Facebook is stepping up Apple’s campaign against privacy changes today with a second full-page newspaper ad. This new ad claims that Apple’s iOS 14 privacy changes will “change the Internet as we know it” and force websites and blogs to “start charging subscriptions” or create in-app purchases for lack of personalized ads due to. A similar full – page newspaper ad follows A Wall Street Journal, New York Times, and the washington post office yesterday.
Apple plans early next year to modify iOS 14, which will require developers to ask permission to collect data and track users on mobile apps and websites on an iPhone or iPad device. Apple has revealed how iOS 14 users will be encouraged to choose to track apps this week, noting that developers like Facebook can explain to users why they allow tracking.
These changes will impact Facebook’s lucrative advertising business, but the social networking giant is shaping them into much bigger things that could impact small businesses. Not surprisingly, Apple disagrees. “We think it’s a simple matter to stand up for our users,” an Apple spokesman said in response to Facebook’s first full-page newspaper ad yesterday. “Users need to know when they collect and share their data in other apps and websites – and they have to choose whether to allow it or not.”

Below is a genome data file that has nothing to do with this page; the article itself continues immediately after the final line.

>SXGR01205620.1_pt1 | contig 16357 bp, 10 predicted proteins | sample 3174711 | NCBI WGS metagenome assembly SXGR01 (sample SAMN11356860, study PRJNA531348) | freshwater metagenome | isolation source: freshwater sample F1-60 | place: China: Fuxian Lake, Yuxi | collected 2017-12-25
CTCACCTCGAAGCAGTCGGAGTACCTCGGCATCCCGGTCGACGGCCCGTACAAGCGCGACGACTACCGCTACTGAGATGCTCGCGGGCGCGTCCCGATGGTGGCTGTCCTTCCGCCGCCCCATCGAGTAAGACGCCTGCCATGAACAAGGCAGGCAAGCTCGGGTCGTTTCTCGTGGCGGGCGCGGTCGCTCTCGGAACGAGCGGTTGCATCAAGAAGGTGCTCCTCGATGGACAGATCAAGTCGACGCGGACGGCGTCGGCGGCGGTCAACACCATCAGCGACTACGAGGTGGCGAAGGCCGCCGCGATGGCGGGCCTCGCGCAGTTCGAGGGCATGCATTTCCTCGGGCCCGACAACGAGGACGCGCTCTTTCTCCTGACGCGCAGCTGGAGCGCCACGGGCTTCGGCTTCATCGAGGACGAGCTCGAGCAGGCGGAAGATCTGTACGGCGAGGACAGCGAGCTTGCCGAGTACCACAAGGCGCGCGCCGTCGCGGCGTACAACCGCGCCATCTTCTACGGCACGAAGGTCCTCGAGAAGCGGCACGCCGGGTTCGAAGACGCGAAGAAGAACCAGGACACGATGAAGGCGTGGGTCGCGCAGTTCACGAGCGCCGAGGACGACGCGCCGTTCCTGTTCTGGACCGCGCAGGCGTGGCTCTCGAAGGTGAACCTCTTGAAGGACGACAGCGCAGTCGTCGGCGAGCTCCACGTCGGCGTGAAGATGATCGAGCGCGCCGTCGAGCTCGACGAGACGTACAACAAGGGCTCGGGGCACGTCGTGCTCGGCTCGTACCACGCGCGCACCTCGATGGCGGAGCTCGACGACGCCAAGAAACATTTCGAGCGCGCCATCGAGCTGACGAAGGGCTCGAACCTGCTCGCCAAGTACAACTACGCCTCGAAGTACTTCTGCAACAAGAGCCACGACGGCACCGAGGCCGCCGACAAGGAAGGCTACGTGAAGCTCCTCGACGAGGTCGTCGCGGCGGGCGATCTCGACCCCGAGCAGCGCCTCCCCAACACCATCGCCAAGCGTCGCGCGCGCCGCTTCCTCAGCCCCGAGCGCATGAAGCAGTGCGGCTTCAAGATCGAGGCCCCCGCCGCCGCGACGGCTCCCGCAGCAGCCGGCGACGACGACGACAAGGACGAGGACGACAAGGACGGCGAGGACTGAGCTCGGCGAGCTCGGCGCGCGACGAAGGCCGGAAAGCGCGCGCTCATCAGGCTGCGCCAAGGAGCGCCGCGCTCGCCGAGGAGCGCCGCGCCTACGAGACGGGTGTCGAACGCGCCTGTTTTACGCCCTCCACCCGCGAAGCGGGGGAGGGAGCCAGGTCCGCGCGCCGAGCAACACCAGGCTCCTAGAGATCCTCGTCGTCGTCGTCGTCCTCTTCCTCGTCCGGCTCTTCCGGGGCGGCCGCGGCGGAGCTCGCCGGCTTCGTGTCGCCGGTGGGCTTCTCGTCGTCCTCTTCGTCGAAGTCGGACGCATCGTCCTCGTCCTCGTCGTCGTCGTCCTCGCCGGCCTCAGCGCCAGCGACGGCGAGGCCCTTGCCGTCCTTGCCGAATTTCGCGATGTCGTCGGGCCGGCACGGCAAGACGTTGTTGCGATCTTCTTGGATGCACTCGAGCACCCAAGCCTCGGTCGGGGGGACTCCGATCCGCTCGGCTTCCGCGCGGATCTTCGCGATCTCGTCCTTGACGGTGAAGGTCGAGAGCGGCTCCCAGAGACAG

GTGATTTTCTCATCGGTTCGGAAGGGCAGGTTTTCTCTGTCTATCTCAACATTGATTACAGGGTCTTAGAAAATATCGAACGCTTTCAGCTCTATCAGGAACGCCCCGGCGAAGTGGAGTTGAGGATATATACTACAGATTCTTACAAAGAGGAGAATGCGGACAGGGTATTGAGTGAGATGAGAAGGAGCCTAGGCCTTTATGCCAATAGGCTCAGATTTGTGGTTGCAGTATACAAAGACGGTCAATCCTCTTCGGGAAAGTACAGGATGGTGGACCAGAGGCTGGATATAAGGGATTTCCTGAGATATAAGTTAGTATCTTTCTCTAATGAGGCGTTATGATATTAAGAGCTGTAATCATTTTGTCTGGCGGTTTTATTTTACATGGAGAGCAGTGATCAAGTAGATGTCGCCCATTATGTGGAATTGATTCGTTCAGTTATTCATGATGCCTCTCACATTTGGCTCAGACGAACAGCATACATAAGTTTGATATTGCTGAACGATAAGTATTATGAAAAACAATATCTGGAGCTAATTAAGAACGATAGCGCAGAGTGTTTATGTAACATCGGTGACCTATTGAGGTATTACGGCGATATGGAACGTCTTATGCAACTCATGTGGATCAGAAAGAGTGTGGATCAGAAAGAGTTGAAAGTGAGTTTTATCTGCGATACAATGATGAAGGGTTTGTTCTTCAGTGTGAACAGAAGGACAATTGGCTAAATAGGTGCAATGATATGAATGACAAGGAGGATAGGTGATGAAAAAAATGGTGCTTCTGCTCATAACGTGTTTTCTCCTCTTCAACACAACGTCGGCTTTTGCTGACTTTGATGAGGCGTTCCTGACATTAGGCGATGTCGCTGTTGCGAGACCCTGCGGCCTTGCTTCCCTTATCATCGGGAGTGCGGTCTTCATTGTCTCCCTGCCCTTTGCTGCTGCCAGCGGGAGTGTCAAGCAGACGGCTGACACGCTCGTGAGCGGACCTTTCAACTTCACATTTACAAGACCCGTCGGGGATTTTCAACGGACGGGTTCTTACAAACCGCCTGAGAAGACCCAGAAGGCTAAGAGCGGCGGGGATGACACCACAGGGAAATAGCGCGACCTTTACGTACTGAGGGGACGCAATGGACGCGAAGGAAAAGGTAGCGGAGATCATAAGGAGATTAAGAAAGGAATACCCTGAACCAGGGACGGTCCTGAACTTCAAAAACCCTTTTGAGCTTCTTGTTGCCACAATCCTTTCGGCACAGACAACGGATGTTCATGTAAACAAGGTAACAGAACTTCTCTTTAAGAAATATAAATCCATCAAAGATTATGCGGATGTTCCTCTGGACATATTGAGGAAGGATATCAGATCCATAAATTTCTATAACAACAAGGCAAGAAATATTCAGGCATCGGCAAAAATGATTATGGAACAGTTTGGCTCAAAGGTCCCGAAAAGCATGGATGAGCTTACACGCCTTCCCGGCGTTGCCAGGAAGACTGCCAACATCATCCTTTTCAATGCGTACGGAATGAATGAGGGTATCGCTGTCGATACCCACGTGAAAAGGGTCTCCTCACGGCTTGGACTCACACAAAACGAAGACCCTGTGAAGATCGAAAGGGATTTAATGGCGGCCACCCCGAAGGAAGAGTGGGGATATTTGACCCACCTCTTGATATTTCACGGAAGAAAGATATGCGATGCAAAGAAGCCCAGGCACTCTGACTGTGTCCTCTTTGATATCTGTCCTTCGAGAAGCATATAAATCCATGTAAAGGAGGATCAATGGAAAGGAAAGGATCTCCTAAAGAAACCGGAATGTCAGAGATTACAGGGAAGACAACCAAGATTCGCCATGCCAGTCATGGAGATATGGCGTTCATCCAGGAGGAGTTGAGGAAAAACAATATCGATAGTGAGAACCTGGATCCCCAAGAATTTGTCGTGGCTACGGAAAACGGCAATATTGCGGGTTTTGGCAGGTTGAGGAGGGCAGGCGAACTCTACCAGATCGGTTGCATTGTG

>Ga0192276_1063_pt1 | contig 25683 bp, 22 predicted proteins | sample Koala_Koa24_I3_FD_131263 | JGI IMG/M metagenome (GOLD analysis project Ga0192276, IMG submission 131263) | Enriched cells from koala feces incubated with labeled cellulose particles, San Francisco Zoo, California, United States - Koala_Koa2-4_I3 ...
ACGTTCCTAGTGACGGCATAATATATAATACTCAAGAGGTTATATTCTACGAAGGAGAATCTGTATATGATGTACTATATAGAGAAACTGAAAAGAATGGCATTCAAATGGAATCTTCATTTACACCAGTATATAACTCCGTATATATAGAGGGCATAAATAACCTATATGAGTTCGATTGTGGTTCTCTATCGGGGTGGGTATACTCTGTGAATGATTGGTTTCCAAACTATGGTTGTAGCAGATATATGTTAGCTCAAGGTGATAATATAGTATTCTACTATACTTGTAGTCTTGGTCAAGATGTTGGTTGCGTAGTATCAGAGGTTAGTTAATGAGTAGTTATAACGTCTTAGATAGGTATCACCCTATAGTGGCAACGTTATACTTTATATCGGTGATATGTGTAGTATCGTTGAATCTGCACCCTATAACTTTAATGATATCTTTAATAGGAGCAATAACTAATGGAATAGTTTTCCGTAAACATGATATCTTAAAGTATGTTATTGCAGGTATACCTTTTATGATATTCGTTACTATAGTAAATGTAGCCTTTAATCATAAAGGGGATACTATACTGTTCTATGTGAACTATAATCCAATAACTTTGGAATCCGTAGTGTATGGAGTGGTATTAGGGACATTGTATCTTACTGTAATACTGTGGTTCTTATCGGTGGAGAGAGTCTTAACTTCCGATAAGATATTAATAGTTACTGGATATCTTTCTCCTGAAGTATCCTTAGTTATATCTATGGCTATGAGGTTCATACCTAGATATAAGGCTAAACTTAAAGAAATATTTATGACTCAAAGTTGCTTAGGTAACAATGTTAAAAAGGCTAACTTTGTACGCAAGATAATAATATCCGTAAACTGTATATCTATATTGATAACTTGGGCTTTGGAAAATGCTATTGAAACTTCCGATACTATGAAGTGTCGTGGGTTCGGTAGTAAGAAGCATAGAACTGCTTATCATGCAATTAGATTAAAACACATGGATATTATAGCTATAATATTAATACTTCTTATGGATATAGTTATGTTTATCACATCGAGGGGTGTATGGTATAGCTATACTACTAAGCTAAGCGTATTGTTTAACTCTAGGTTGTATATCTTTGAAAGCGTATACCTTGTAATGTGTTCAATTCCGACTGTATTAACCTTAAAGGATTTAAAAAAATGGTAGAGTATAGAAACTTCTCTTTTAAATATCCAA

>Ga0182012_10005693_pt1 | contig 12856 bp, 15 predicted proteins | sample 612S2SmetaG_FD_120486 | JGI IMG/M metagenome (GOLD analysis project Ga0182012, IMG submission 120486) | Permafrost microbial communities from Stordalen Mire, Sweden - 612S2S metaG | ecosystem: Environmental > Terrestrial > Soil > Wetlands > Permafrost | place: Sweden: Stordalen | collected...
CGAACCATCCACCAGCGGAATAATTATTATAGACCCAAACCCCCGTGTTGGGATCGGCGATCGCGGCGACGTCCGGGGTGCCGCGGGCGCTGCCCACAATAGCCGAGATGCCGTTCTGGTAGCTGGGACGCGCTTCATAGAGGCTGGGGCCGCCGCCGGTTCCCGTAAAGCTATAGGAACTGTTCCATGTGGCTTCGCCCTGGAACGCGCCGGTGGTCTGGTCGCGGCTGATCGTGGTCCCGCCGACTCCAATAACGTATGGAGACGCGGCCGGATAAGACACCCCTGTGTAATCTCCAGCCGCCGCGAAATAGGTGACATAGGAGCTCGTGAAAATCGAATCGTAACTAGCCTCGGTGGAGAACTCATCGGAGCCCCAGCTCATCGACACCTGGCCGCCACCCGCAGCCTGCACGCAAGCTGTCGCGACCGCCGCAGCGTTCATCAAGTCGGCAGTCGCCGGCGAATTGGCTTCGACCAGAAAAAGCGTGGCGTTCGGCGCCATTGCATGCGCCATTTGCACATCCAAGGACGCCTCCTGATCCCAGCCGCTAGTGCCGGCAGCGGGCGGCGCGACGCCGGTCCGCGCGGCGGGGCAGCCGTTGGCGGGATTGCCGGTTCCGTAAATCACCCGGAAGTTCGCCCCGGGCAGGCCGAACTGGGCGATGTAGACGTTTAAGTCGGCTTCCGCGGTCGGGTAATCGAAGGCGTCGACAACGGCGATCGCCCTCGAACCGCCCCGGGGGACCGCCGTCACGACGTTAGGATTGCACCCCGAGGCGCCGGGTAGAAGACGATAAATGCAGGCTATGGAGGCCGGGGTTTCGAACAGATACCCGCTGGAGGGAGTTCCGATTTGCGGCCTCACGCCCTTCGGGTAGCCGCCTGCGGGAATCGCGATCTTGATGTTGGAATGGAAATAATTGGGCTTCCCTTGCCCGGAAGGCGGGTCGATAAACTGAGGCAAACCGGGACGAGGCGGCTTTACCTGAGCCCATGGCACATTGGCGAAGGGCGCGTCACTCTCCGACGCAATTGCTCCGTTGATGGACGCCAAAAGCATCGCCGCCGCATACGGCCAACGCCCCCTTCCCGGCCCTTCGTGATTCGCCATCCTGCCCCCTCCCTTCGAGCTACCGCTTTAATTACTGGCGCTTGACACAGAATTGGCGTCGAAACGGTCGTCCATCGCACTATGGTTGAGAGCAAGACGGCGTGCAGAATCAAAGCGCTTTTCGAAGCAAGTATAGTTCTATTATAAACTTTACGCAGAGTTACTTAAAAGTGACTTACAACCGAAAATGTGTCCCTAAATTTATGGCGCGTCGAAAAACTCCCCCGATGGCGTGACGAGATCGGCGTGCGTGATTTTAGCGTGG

Facebook is clearly not holding back its PR campaign, with this latest newspaper ad trying to convince readers that Apple’s changes are more about porting websites and apps to a paid model, where Apple benefits from in-app purchases and subscriptions. With full page ads A Wall Street Journal, New York Times, and the washington post office, Facebook is also very clearly trying to persuade regulators (i.e. people who are still reading paper newspapers) to watch Apple’s privacy changes.
This is just the latest in a public spit between Apple and Facebook over privacy and policy changes on iOS 14 and follows Apple’s new App Store privacy labels. Facebook also hit Apple’s App Store policy earlier this year, increasing Apple’s growing pressure against Apple’s cloud-based gaming restrictions. Facebook also welcomed the EU’s New Digital Markets Act (DMA) and Digital Services Act (DSA) this week, hoping the DMA “will set limits for Apple as well”.